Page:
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Twenty miles out of Oban we passed the Cruachan hydro electric power plant (intact with its great empty car park and its “No Parking” signs) and then somewhat ironically struggled to find enough grass verge to abandon the cars on. Once more there was a great deal of messing around and for the second day in succession I lost patience and set off across the railway line with Craig and Mike. The old woodlands that we found ourselves in were brilliant. They comprised a mix of deciduous and evergreen trees, many were mature, some had fallen and new growth was starting to take their place. There was sunshine by the bucket full, some degree of a path, a wonderful stream plunging down towards Loch Awe and the tough gradient ensured plenty of sweat. The only thing missing was the other four. In fact it must have been half an hour later when I finally heard their familiar voices. Not from our path, but the other side of the gully.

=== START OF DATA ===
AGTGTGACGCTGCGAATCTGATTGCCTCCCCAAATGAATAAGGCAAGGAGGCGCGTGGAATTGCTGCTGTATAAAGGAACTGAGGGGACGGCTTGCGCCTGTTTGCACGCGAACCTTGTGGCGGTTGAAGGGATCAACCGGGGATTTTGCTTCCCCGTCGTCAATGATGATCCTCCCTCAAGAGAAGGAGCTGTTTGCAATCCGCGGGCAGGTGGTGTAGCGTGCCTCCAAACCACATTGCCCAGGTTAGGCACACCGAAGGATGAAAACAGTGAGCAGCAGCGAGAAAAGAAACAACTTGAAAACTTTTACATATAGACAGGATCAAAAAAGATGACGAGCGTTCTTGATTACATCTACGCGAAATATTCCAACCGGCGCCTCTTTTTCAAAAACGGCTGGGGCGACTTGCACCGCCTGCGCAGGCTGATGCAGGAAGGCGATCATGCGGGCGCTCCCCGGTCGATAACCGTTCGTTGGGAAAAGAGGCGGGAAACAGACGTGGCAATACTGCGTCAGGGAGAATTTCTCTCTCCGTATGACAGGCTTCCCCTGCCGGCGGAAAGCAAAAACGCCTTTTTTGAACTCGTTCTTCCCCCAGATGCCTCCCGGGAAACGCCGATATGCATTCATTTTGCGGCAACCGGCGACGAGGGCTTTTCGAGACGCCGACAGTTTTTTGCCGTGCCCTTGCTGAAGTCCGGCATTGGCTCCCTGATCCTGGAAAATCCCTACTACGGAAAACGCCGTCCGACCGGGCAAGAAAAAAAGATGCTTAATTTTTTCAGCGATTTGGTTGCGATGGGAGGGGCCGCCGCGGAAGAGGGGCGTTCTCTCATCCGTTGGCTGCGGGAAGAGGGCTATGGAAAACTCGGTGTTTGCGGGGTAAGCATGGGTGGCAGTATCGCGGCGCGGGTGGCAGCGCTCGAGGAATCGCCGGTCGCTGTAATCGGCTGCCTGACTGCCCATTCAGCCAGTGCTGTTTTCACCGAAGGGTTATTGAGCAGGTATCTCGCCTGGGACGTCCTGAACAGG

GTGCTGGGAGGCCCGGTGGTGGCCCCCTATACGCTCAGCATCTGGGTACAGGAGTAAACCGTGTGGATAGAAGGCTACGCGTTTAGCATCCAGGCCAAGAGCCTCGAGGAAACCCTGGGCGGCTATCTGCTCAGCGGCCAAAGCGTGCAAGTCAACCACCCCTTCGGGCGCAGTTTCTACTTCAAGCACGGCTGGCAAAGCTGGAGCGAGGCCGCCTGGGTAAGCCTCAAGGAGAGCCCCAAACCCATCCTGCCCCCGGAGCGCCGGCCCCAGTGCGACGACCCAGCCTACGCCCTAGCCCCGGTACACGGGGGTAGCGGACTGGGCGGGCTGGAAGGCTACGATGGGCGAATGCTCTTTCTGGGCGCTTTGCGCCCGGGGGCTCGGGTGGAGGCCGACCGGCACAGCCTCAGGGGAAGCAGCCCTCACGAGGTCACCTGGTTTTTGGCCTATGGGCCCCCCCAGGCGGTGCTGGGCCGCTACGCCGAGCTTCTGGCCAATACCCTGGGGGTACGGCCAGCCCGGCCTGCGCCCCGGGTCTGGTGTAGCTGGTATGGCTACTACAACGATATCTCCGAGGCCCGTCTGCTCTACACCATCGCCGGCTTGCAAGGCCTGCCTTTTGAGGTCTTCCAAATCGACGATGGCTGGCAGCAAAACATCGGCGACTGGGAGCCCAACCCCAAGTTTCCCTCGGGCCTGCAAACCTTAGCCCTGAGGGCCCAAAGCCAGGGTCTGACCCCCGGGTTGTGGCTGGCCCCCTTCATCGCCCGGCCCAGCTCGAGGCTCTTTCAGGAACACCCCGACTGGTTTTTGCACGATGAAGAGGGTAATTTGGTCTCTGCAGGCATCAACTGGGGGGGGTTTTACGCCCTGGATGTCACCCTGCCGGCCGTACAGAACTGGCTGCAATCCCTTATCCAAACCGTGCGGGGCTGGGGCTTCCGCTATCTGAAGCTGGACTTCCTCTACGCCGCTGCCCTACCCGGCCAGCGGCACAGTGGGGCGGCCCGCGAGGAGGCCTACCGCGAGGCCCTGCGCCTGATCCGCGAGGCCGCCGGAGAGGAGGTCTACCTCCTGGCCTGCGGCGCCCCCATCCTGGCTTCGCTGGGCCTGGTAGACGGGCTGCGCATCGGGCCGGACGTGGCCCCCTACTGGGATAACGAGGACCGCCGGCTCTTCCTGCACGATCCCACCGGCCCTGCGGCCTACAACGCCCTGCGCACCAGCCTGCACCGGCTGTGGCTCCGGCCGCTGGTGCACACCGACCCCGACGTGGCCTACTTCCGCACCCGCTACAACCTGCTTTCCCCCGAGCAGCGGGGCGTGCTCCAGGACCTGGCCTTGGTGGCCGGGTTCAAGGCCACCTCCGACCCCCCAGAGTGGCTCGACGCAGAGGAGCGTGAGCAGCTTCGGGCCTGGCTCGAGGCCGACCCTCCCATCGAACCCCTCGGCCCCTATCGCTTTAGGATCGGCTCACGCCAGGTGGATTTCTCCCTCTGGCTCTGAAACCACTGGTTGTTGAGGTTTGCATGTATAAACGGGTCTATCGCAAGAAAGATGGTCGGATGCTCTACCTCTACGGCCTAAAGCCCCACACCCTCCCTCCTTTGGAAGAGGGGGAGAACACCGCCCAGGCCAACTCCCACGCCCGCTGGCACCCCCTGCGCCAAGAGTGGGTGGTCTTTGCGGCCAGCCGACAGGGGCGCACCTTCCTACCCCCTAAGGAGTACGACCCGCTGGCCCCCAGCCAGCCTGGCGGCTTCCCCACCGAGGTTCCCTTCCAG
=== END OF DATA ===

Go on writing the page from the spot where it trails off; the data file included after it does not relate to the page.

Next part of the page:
So far our views had been no further than the trees in front and then all of a sudden we were out in the open (and exposed to more hot sunshine) plodding towards the near horizon. I say plodding, but the sight of the others making tracks up the other bank ensured that our pace was a little more like a yomp. Then straight in front of us, right out of the blue and character was the great concrete monstrosity that formed the Cruachan Dam. Although stunning, it did seem a pity that this structure had been built in such a wild out of the way location. I suppose the Glaswegians have to drink and wash (some would say they do plenty of one and very little of the other). After a zig zag up the tarmacked service road and we found ourselves on top of the dam with views one way over Loch Awe and the other across the Cruachan Reservoir and up to the ridgeline high above. For the first time in the day we could see much of our objective. When Mark, Paul, Stu and Gary eventually arrived there were a few sarcastic comments thrown at the rest of us. It generally had something to do with my impatience. Just before we finally left behind the creations of man we passed what looked like an outlet of a stream. It actually turned out to be a man made tunnel right the way through the adjacent hill side. The miniscule bright dot at the far end was obviously the light shining in. This water carrying structure must have been seven or eight feet high, perhaps a mile in length and had been hacked out of solid rock. One look at the OS map showed this tunnel to be just one of many that moved water through the hill to the Cruachan Dam. Anyway we had a hill to climb and so far we hadn’t realty made a great deal of progress.